Here I am, a human, recommending Kyle Chayka’s book about the negative impact of algorithms on our culture. Hopefully that will calm him down a bit, because he worries a lot, possibly far too much, at least as it seems to someone who is less online.
Chayka is a staff writer at the New Yorker and he is concerned about the effect of the Filterworld, his word for the “network of algorithms that influence our lives today, which has had a particularly dramatic impact on culture and the ways it is distributed and consumed.” He is referring to the songs Spotify cues up, the films Netflix suggests, the stories Facebook feeds its users, the broken flush of TikTok videos. They all use algorithms which calculate what grabs our attention and give us more of it, neglecting the “veggies” of more nourishing content. We are Homer Simpson in hell, hooked up to the endless doughnuts machine — and, like Homer, we lap it up.
From an audience perspective, the fear is that we will end up in a place of shallow, short-term satisfaction, culturally fulfilled. Chayka also worries about the impact on creators, who might be encouraged to converge on what pleases the algorithms. The combined result, he says, is the “pervasive flattening” of culture: “By flatness I mean homogenization, but also a reduction into simplicity: the least ambiguous, least disruptive and perhaps least meaningful pieces of culture are promoted the most.”
He uses “the generic coffee shop” as an example, describing his visits to Kyoto, Berlin, Beijing and Reykjavík, where his phone directed him to independent coffee shops that were all the same, despite no head office controlling them: white tiles, industrial-looking furniture, “hanging pendant lamps fitted with Edison bulbs.” He says the “strict sameness surpassed the usual indicators of globalization,” blaming the algorithms for harmonizing people’s tastes.
That might be true: Chayka is the expert. But to a non-American it seems to be exactly globalization, specifically Americanization, an acceleration of the cultural hegemony many of us were used to long before Filterworld’s algorithms. Global platforms have enabled American culture to spread more quickly, New York’s trends followed minute to minute by people in Sheffield or Tokyo or Reykjavik, but those trends spread before the internet. The algorithms might be a better mallet, but it is still America flattening global culture.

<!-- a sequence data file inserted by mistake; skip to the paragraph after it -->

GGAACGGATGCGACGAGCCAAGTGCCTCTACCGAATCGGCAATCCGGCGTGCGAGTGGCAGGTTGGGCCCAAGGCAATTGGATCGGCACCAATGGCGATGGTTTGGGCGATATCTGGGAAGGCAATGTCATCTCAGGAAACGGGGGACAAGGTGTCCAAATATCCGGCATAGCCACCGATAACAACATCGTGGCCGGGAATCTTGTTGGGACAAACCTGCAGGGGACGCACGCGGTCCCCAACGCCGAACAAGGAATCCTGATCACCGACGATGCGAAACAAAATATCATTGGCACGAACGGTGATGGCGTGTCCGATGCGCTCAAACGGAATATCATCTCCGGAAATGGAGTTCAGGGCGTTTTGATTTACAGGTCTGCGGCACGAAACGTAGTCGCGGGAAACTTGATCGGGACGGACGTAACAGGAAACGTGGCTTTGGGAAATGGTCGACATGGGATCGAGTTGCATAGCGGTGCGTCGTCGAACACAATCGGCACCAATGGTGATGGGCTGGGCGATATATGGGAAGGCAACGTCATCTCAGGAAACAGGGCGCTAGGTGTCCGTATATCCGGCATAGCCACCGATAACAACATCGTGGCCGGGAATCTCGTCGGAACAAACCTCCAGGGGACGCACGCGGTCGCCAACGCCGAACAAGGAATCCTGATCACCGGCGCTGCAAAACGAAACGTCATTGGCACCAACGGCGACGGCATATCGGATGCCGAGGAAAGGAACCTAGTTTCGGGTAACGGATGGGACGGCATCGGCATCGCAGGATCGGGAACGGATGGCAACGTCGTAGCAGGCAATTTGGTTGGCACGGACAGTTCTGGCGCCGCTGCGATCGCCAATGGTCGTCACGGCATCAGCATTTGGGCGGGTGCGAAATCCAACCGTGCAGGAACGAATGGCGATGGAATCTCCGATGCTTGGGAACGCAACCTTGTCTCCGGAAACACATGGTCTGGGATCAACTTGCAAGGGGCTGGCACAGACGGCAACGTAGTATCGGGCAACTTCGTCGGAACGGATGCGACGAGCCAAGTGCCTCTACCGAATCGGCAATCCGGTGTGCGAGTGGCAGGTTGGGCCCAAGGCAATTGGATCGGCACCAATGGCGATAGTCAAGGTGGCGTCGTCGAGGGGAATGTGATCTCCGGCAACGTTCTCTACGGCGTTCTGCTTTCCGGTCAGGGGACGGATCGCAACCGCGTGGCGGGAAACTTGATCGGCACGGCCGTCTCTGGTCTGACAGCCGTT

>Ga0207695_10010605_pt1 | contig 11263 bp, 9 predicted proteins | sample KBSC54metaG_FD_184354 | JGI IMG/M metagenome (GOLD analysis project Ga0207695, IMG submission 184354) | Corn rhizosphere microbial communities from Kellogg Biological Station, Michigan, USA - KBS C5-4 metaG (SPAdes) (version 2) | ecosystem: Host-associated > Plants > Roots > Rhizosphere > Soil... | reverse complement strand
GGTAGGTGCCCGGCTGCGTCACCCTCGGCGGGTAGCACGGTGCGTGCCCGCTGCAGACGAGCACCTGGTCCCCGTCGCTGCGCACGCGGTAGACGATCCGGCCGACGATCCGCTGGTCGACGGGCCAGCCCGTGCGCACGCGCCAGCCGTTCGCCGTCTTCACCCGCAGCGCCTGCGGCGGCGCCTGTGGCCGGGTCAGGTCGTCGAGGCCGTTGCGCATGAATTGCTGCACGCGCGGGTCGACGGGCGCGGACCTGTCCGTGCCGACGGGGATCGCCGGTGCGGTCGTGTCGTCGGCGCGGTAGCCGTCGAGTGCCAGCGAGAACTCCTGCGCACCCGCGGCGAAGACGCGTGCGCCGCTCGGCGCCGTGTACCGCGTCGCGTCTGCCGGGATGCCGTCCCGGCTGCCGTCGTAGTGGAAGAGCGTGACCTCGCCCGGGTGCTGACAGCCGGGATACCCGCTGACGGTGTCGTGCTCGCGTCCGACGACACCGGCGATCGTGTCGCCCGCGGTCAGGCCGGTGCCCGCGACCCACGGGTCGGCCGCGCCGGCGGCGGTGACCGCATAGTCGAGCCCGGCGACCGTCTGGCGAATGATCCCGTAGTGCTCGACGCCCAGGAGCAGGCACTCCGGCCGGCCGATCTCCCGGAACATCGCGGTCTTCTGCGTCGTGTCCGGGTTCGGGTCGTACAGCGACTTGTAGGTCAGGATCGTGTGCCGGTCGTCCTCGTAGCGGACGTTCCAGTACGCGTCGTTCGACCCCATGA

Like Chayka, I once worried about the impact of algorithms on culture, but his book, paradoxically, reassured me. A young journalist has written a culturally rich book containing intelligent, patient thoughts about global systems, and while he frets about the flattening of culture he references Brian Eno, the Hong Kong director Wong Kar-wai (“one of my favorite film-makers”), Haruki Murakami and “a retrospective of the French surrealist artist Meret Oppenheim.” He is culturally unflattened, despite his internet habit.
Towards the end of the book, that habit seemed to be revealed as the more pressing problem. Chayka describes taking a three-month break from his “feeds,” deleting the apps and logging out of websites:
My thumb itched for swiping, and my brain went through withdrawals from not having the constant onslaught of information. The symptoms were akin to the physical manifestations of anxiety: nervous twitching, short temper, general discomfort.
Finally clean, he reflects on the etymology of the word “curate,” a caretaker of souls, before interviewing a human “curator” for the classic films website Criterion — “a hyper-curated version of Netflix’,” Chayka calls it. The curator compares herself to a programmer at an arthouse cinema delivering the kind of films her audience wants. Chayka writes: “It’s a vision of how the internet could work if we decided it should.” But Criterion is how the internet works, at least for those who choose to use it. It’s just that some people prefer watching Selling Sunset to an afternoon of silent classics by Josef von Sternberg.
Still on curation, he describes a car journey during which he “stumbled upon” a radio station. A DJ, who Chayka later interviews, was playing covers and B-sides, with each song linked to the next. It prompts Chayka to write: “DJs are curators, too — behind the playlist we could sense the deep expertise and sensitivity that it took to put it together.” Two thoughts: first, some DJs are terrible, far worse than any algorithm when it comes to narrowing taste; and second, yes, we know.
For someone like me, about a decade older than Chayka, moments in the book are like a nephew listening to the radio for the first time and shouting earnestly: “Wow, you’ve got to listen to this: this person keeps playing songs they’ve chosen, ones I haven’t heard before, they’re really good.” To which the response is: “Yes, it’s interesting isn’t it? You should have a look at the weekend paper. There’s a world of culture out there away from your phone.”
Chayka is a very good journalist and has clearly thought deeply about the subject. But as someone who grew up with crown green bowling frequently being the best thing on television, the further into the book I got the more I stopped worrying. It is fascinating and deeply enlightening, however, especially to be with such an engaging writer as he realizes that life is much more fulfilling if we step away from the slurry blast of algorithms.